By Mark F. Gray, Staff Writer, firstname.lastname@example.orgWhat’s in a name? If you’re Gary Russell it means a “bloodline of royalty.” However, in real world vernacular it means raising world champions who are leaders in their community.The senior Russell is the patriarch of Maryland’s first family of boxing. As father, coach, mentor, manager and husband he is the ultimate role model for a crew of champions who have turned the sweet science into a family enterprise and an inspiration for their neighbors in Capital Heights.Gary Russell, patriarch of Maryland’s first family of boxing. (Courtesy Photo)His four sons share his name though each has enjoyed a different path to personal and championship success. “Mr.” Gary, Jr., the eldest, is currently the World Boxing Council’s Featherweight Champion after becoming the first of the family to make the United States Olympic Team. He now the shares knowledge gained on the path to his title by assuming his father’s role as head coach of Team Gary Russell for his brothers as his career continues.Gary Allan III has hung his gloves up but works close with Gary, Jr. as an assistant in the corner during fights. Gary Antonio is an undefeated 12-0 professional Bantamweight. “The Last Russell” – Gary Antuanne – is an Olympic bronze medalist who is 7-0 as a professional as a rising lightweight and was a 1995 high school valedictorian at Croom High in Prince George’s County.Team Gary Russell is providing opportunities for the next generation of boxers to follow them. Through the Team Russell Amateur Invitational Jr. Camp, they are mentoring young fighters between 12-18 years old on through boxing skills development while improving nutritional habits.Russell, Sr. believes that arming his sons with the knowledge of their ancestry and finding an something to drive them are key to his leadership.“Once [Black kids] learn they are descendants of kings, they’re motivated to be great.”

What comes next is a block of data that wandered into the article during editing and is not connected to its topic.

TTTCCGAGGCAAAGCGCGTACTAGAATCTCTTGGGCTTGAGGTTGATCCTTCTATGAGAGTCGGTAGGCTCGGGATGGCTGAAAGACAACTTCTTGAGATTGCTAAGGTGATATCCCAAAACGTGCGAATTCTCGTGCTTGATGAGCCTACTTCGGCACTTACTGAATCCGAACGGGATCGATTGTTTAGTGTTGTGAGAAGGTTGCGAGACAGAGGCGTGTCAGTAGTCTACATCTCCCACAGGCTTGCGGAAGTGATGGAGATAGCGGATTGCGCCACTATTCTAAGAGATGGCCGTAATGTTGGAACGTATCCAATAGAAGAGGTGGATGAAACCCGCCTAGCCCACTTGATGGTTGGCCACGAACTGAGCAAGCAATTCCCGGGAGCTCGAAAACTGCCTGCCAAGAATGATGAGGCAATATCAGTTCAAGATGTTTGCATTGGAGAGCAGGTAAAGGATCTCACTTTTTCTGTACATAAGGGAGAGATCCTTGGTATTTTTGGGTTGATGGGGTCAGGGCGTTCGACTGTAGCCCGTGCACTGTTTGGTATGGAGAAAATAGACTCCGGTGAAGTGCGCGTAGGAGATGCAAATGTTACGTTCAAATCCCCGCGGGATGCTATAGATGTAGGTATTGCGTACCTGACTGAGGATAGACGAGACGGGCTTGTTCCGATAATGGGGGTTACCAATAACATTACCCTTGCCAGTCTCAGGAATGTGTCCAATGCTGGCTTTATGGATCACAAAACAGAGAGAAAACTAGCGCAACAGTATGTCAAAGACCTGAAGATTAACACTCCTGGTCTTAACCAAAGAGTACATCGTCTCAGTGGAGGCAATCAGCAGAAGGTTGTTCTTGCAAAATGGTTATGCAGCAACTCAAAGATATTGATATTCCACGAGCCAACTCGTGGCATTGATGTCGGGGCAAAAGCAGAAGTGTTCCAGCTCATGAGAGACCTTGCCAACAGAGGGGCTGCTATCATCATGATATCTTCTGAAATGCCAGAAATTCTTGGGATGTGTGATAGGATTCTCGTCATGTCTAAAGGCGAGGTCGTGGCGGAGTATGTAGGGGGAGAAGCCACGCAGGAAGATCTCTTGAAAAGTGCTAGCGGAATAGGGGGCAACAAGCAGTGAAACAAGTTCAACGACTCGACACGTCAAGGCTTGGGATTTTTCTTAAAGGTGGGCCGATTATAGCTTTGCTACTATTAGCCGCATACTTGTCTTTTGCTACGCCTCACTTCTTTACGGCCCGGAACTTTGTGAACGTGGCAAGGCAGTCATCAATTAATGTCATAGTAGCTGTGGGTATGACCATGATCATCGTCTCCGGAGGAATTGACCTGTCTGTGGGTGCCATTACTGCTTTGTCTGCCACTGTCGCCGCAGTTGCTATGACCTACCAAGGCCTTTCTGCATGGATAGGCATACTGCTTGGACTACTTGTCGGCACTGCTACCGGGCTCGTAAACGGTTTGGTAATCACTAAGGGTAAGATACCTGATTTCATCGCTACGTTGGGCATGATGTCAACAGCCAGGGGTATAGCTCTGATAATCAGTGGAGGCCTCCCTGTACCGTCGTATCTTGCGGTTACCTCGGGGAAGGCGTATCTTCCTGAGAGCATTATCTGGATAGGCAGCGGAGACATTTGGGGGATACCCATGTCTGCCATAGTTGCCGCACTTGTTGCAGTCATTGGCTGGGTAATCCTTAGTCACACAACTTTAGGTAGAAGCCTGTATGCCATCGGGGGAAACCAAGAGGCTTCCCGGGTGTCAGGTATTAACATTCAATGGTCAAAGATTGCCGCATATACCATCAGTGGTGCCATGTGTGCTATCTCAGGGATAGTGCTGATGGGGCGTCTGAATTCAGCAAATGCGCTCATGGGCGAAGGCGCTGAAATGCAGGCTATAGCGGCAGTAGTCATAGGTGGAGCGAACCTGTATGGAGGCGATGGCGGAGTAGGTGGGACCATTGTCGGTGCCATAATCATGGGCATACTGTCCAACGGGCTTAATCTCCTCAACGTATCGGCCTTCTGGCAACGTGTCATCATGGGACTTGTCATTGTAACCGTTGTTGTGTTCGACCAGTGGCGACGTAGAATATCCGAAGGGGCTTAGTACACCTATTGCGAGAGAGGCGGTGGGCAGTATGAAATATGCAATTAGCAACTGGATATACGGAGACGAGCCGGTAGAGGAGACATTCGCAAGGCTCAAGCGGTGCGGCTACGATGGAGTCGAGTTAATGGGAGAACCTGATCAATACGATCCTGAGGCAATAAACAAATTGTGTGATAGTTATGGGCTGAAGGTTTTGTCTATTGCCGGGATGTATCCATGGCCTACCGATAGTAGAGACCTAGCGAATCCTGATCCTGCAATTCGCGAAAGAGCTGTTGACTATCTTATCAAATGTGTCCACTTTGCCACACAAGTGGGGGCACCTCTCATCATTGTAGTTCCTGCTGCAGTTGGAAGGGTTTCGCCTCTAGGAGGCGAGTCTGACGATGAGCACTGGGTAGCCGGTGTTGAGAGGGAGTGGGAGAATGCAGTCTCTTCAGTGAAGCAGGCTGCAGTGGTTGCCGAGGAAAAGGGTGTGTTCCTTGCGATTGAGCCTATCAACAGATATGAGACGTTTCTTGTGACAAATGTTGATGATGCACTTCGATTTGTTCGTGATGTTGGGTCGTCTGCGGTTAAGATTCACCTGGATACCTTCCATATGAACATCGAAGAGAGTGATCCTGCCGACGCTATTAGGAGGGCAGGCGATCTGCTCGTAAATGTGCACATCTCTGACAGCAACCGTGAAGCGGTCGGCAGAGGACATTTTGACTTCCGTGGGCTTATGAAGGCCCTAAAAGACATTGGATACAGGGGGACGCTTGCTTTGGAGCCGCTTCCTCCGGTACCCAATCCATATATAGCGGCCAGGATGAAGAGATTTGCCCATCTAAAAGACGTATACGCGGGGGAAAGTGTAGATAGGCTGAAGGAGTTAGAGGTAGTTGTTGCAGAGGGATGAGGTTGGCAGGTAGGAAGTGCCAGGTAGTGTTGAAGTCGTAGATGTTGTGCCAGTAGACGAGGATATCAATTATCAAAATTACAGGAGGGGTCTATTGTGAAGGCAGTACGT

A few years ago, the Half-Life 2 modding community took an interesting turn: modders began making mods with no enemies to fight. Players would wander the maps and, when they entered certain areas, narration would be triggered. They could experience a story without having to kill monsters along the way. The more successful of these mods, like Dear Esther and The Stanley Parable, eventually became standalone games that coined the glibly named genre of walking sims. The format was often used for horror and humor, but eventually games like Gone Home had players explore mundane places in order to evoke empathy from players for how other people lived their lives. Empathy games and walking sims might have seemed like a fad, but 2015 was full of them, and 2016 is already off to an empathic start with That Dragon Cancer. We spoke with some of the designers who make these games, and asked them about the history and the future of this sub-genre.Amy Green is the co-director and co-writer for That Dragon, Cancer, a narrative-based video game about her son Joel’s death from cancer. “We know that people have been intimidated by the idea of playing this game,” she says of the heavy subject matter, “We understand that the idea of taking on such an emotional experience as a player can be scary. However, we have never had anyone who played the game tell us that they wish they hadn’t. Instead, so many people tell us that the game changed them and even made them re-evaluate how well they love people.”We asked Green what the team’s goal was when they planned this emotional journey for players. “When we were making the game we just wanted to introduce as many people as possible to Joe,” she explained, “His life was much shorter than we wanted it to be, and he didn’t get to have a large impact on the world on his own. However, loving Joel changed us profoundly. We are so amazed at the ways Joel transformed us and we wanted to give him the chance to impact other people in the same way.”Game developer Tale of Tales has created several titles, like Sunset and The Graveyard, which players might call walking sims. However, Michaël Samyn of Tale of Tales doesn’t agree that the term is right for their projects. He says that The Graveyard is “…more like an explorable painting than an actual game.”Samyn pointed out that categories like walking sim and empathy game “…seem to be created to allow for certain types of games to exist. We have experienced many times throughout our game making career that many gamers can be extremely protective of their hobby. They will reject anything that doesn’t match their expectations, that doesn’t satisfy their consumer demands, that does not give them their fix. And the traditional way to reject things they don’t like has been to narrowly define the word ‘game’ and then to claim that the things they don’t like are not games. By which they mean that they are not worthy of their consideration.”Samyn continued, “It shouldn’t be necessary to call something ‘Empathy Game’ or ‘Walking Simulator.’ One should not need to make excuses for creating something that deviates from the norms and does not meet consumer expectations. In fact, one should be praised for one’s creativity and encouraged to explore new paths further! In general, the games in these categories should simply be considered works of art and thus the very best that the entire medium has to offer — even if they are not to everyone’s taste. We should stop making excuses for being creative!”Even if players have no bias against the mechanics of these games, they still need to empathize with the characters that they control. We asked Samyn if it is the designer’s responsibility to build that bond between players and their characters. He believes that it is a natural byproduct of Tale of Tales’ design. “We think of our characters as almost living creatures, as sons and daughters to some extent. So our first inclination is to help them exist, both as an entity and in an environment. We really care for these characters. To us they are not mere tools that serve the player’s aesthetic pleasure. I think it’s only natural that one would sympathize with such a character. The bond between player and character is important to us. But we don’t try to force things too much. One of the things that attracts us most in realtime media is the freedom that the user has. I believe the experience is the strongest when it emerges out of the player’s own approach. So we can’t force things too much.”Green points out that video game players have a particular willingness to project themselves into the characters they control. “Video game players are incredible because they choose again and again to put themselves into other people’s stories. A player, simply by playing, has expressed a willingness to assume a character. However a player does not lose their identity simply by role-playing. They still carry with them who they are and what they believe. We believe that as game designers we have the responsibility to acknowledge the player’s identity, and to empathize with them as well. We want it to be clear when we’re asking them to empathize with and assume our identity and when they are to be themselves. We want to create a space that feels like an invitation to engage rather than compulsion. If we engage the player as we would a friend across the table, having coffee, or a family member sitting with us during a traumatic event, we find that our design intentionally cares for the player as well.”Samyn feels that it can be problematic when empathy is a calculated goal for a game. “I would find a game designed to elicit empathy very manipulative or even abusive,” he said, “I am very fond of my freedom when it comes to interactive art and entertainment. I’m reminded of a scene in an early build of That Dragon, Cancer where a baby cries and you can’t stop it. Some would say that the horror of that experience is an accurate representation of similar events in real life. But I disagree. I was annoyed about a designer’s decision to loop a particular sound file. I had no feelings for any imaginary child and was completely pulled out of the fiction because of the overt attempt at manipulation. As such, ‘Empathy Game’ may be an appropriate term in the sense that the word ‘game’ makes the ’empathy’ feel dishonest, deceitful. It’s not real empathy, it’s just an empathy *game*.”Many players and journalists do use these terms with overt sarcasm and condescension, but designers continue to make them, and consumers continue to buy. According to Green, “…the interest that narrative-based personal storytelling has garnered has shown that gamers and non-gamers alike are interested in this type of experience. We’re really pleased with how our game has been received and honored to have it placed alongside games like The Beginners Guide. Games like ours don’t have traditional mechanics, and don’t follow conventional models for game design, and so it’s not yet clear whether gamers want to take the chance on jumping feet first into a game like ours.”“However, the popularity of [That Dragon Cancer] and other games like ours on like Let’s Plays and Twitch Streams shows that there’s a tremendous amount of interest in games like ours, but unless players are willing to invest in the studios that make these games by purchasing their games, it will be difficult for studios to continue to create these types of experimental narratives.”When asked about the future of empathy games and walking sims, Samyn had a grim view of the industry. “I’m afraid I care very little about the future of video games. I have put too much energy and love and time in that medium already. I don’t think it has a future,” he said. “But I wish everyone who has the courage and energy to experiment with the medium well. It’s a beautiful creative technology and maybe someone somewhere some time will to prove that some of it can still be salvaged artistically.”With the growing popularity of the genre, Samyn fears that it might be hijacked for AAA games. “Of course the commercial corporations will exploit the hard work of people who risked all and gained little. And without compensation, gratitude or reward. They will do anything for money. As long as it can be combined with killing virtual creatures or solving inane puzzles.”For now, though, this sub-genre of games remains the domain of heartfelt artists with stories to tell and experiences to share. Amy Green and Numinous Games have ideas for other projects, including “funny light-hearted games,” but are currently focused on their recently-released That Dragon, Cancer. Samyn and Tale of Tales are currently at work on Cathedral in the Clouds, a digital art project where players explore a cathedral in virtual reality which houses a collection of “virtual dioramas intended for contemplation.”What do you think of the genre?